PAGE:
Onto your analogy where a used car salesman sells you a car that they purposefully rolled back the meter. Pretty much they are selling you a crappy car, not the potential of X happening do to you buying the car. This is more equivalent to a law school promising you a great education but instead giving you crap..... actually this is true too.

Lastly, sooner or later, we have to stop lying to ourselves as to why we went to law school. We all were either talked into it by family, who said "wow you can argue well, you'll be a great lawyer some day" or by watching an endless number of law dramas. Really, no matter what the job numbers were, we weren't going to not go. We had to prove how smart we were, or to make their degrees worth something.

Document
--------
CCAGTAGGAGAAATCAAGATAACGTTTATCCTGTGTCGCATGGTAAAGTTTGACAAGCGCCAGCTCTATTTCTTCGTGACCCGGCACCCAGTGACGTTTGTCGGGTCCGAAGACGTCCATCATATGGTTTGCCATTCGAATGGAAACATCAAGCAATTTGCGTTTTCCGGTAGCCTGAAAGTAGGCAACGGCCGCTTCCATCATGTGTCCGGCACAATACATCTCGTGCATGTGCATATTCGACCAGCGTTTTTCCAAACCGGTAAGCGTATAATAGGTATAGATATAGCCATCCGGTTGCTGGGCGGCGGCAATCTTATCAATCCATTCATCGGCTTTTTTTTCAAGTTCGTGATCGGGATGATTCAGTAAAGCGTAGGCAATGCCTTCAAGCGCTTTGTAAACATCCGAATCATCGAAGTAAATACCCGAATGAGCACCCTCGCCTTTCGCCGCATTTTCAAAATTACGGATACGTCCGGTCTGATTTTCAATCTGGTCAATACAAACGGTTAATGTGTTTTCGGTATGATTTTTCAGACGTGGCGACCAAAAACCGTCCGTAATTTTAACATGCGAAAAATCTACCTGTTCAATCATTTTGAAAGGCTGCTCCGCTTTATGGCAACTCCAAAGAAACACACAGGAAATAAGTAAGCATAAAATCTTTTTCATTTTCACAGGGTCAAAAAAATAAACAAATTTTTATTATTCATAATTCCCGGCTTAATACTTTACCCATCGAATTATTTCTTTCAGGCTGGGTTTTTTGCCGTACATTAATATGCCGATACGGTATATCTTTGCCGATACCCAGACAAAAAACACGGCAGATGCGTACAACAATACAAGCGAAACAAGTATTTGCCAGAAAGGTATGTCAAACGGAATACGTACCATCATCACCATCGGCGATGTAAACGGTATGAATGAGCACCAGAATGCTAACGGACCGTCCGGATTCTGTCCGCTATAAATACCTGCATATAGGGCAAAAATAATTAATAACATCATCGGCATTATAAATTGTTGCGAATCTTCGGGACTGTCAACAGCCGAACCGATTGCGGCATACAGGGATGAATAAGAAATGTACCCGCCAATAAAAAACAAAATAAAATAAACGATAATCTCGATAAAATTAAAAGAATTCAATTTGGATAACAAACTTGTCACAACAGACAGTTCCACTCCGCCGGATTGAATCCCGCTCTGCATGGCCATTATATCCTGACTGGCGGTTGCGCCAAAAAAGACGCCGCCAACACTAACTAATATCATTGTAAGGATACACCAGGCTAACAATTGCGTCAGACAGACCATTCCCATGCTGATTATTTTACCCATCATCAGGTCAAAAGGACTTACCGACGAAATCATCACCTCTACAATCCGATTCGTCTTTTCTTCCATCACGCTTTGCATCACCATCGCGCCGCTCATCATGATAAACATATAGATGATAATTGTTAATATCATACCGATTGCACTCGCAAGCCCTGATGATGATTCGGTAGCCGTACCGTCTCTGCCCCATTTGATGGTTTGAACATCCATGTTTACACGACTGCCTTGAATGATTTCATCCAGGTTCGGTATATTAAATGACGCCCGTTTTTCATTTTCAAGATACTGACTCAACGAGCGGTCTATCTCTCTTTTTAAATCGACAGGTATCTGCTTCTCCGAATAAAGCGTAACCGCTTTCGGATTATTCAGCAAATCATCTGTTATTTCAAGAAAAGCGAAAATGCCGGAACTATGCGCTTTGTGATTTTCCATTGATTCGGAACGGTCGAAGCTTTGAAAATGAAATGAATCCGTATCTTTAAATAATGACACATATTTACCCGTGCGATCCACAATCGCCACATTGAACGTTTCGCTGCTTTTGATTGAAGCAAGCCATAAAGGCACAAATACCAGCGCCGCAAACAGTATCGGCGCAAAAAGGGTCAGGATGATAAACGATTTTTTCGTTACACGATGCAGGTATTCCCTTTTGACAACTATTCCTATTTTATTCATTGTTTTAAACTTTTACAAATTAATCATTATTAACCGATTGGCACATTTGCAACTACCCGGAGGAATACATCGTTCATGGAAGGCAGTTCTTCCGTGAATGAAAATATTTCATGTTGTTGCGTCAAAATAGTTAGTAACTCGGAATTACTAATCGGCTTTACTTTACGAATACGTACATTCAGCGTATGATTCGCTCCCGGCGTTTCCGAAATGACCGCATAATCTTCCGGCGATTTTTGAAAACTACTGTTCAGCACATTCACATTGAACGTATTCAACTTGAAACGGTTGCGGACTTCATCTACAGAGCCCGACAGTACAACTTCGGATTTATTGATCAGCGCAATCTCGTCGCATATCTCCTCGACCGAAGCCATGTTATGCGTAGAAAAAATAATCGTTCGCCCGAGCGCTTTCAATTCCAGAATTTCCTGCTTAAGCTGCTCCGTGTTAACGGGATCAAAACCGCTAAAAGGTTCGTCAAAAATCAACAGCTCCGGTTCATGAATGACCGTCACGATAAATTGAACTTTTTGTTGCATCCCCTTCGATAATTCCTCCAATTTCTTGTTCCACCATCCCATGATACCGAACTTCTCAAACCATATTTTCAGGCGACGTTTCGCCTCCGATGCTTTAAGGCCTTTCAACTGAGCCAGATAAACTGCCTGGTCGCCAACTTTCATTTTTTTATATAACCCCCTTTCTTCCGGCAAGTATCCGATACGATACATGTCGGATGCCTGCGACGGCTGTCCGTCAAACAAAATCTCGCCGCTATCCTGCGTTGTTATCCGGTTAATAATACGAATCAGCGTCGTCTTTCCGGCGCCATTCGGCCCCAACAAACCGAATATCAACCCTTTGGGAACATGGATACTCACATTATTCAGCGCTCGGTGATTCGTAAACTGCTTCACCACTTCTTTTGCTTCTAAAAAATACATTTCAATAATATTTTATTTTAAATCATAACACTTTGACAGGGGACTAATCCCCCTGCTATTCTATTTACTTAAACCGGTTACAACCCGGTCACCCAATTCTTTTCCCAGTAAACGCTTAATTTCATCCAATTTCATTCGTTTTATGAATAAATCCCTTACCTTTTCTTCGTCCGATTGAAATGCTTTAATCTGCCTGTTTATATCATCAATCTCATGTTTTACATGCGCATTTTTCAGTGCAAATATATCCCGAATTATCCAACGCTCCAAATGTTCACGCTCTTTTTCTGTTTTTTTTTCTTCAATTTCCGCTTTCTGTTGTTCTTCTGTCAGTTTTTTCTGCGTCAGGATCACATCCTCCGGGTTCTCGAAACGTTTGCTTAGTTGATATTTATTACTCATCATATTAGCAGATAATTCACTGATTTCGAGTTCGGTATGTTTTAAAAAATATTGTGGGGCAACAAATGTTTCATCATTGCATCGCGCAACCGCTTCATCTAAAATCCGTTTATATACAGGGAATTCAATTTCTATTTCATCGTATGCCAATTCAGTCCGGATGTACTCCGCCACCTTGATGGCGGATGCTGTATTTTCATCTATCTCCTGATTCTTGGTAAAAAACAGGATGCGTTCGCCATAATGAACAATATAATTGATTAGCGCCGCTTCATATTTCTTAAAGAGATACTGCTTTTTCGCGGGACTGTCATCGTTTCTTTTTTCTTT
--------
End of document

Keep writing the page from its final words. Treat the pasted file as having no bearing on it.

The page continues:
This brings us to the crux of the issue.  What exactly are the law schools selling?  Are the law schools at the very least guilty of fraudulent inducement?